The following two bar charts reflect the metrics currently used to measure this task and the ones that should be used. In both charts, the organization and managing of ITTs is mentioned.
Something remarkable also shown by this survey is that during the initial training phase of a newly hired MSL, around 25% of the training is related to clinical trial design.
Therefore, due to the deep knowledge that the MSL has about the observational methodology, the project management and local and international laws and procedures, the MSL is becoming a key figure for the experts to advise them on their studies.
Considering everything mentioned above, it is clear that the MSL is getting involved earlier in clinical research activities. As soon as the draft of the protocol is ready, the MSL is informed and can then actively participate in the site selection and in the feasibility process. Besides this, the MSL gives scientific support during the initiation visits, and throughout the lifetime of the study they can assist to solve problems and even help in the recruitment.
Consequently, it is crucial to create and maintain very close relationships between MSL and the CRA roles. Although the scope of both roles is quite different, the final objective is the same and both are the face of the company in the field. Relationships between them should be based on trust and on the value the MSL can add because of the relationships the MSL has with the KOLs.
From our point of view, to achieve a fruitful relationship, the most important thing is to have clearly defined roles and responsibilities between CRAs and MSLs. We propose the following Responsibility Model to minimize the risk of overlap between the positions:
The construction of this model has been carried out with consideration for the most relevant activities during the life of any clinical research project, together with the responsibilities of the two most involved field actors.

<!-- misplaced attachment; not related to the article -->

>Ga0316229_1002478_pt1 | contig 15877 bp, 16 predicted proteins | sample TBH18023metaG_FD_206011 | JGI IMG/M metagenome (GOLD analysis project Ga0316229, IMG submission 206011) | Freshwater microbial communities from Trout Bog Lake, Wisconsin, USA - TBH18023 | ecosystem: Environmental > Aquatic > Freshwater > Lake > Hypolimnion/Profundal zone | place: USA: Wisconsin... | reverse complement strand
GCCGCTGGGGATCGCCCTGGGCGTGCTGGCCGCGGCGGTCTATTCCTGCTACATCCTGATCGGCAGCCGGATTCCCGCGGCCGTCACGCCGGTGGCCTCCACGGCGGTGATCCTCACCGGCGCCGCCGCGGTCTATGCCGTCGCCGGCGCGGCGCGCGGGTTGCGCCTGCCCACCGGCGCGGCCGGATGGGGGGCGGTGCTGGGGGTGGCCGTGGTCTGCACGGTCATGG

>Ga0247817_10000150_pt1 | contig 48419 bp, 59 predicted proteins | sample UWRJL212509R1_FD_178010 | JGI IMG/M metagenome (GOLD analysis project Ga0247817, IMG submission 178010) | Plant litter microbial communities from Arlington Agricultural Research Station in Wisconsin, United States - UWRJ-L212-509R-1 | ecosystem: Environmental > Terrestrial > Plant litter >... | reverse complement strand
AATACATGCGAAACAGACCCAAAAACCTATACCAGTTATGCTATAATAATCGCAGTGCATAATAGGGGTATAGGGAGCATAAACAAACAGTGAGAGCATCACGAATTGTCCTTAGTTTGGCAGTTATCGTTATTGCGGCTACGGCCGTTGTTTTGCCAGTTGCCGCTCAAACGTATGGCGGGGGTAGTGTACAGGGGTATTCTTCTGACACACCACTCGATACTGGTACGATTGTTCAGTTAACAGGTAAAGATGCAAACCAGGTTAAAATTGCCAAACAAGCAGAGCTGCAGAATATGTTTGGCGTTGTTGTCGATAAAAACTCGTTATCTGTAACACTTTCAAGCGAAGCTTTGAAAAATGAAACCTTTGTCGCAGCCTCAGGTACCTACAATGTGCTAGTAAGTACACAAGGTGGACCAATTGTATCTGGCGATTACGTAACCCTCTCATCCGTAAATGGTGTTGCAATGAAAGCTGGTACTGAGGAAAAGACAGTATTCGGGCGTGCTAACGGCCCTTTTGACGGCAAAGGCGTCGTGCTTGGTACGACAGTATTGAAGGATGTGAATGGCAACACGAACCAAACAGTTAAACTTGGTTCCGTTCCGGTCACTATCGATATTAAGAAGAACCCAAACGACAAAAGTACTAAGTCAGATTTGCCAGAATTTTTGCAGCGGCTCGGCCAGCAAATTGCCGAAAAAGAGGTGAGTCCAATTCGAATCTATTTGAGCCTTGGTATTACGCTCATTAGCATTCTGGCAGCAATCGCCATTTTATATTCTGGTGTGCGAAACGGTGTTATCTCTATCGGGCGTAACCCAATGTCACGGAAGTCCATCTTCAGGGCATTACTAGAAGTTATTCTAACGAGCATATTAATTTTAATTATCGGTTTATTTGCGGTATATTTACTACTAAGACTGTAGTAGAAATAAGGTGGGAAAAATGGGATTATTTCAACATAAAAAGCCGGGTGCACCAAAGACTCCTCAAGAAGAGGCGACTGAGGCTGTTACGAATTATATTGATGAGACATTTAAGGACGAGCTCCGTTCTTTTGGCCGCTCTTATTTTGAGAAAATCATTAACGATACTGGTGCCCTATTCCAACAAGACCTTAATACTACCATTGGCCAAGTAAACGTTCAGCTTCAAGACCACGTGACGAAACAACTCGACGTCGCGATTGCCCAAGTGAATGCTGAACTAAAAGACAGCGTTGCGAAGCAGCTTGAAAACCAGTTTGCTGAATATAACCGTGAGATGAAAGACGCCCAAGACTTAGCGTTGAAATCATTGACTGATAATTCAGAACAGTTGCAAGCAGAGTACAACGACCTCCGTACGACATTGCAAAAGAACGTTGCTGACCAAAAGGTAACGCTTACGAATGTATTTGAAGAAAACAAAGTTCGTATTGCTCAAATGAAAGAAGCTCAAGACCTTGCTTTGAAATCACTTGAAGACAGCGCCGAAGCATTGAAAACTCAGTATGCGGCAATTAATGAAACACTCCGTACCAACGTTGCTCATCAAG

Using this model, we can avoid confusion regarding those roles and responsibilities. As such, it is very important that this model be clearly communicated to CRA, CRA Leads, MSLs, MSL Managers and key stakeholders (including investigators).
If a clear Responsibility Model is implemented and the complementary skills of MSLs (technical expertise, environmental awareness and scientific/professional relationship holders) and CRAs (operational, regulatory and project management experts) are commonly understood, then the mutual benefit of MSL/CRA interplay will become obvious to companies, investigators and, most importantly, to clinical trial patients.
Eva Díaz, MSc,
Eva has a biology degree and specializes in efficient management of clinical trials with expertise in diverse functions within research and development departments as well as in medical affairs in both pharma and biotech organizations. In her nearly twenty years of industry experience, Eva has served in management and project leads in oncology, cardiovascular and IVH programs. In her current role, she serves as a MSL at Amgen in biosimilars, inflammation and bone metabolism
Victor Sastre, MS, MSL-BC
Victor has experience in the pharmaceutical & biotech industry, Medical Affairs and R&D. He is currently a Senior MSL (Senior RML) in Amgen, with responsibility in Biosimilars. Victor has previous experience at Parke-Davis and Pfizer, as well as, experience in Bone Metabolism, Neuroscience and Inflammation.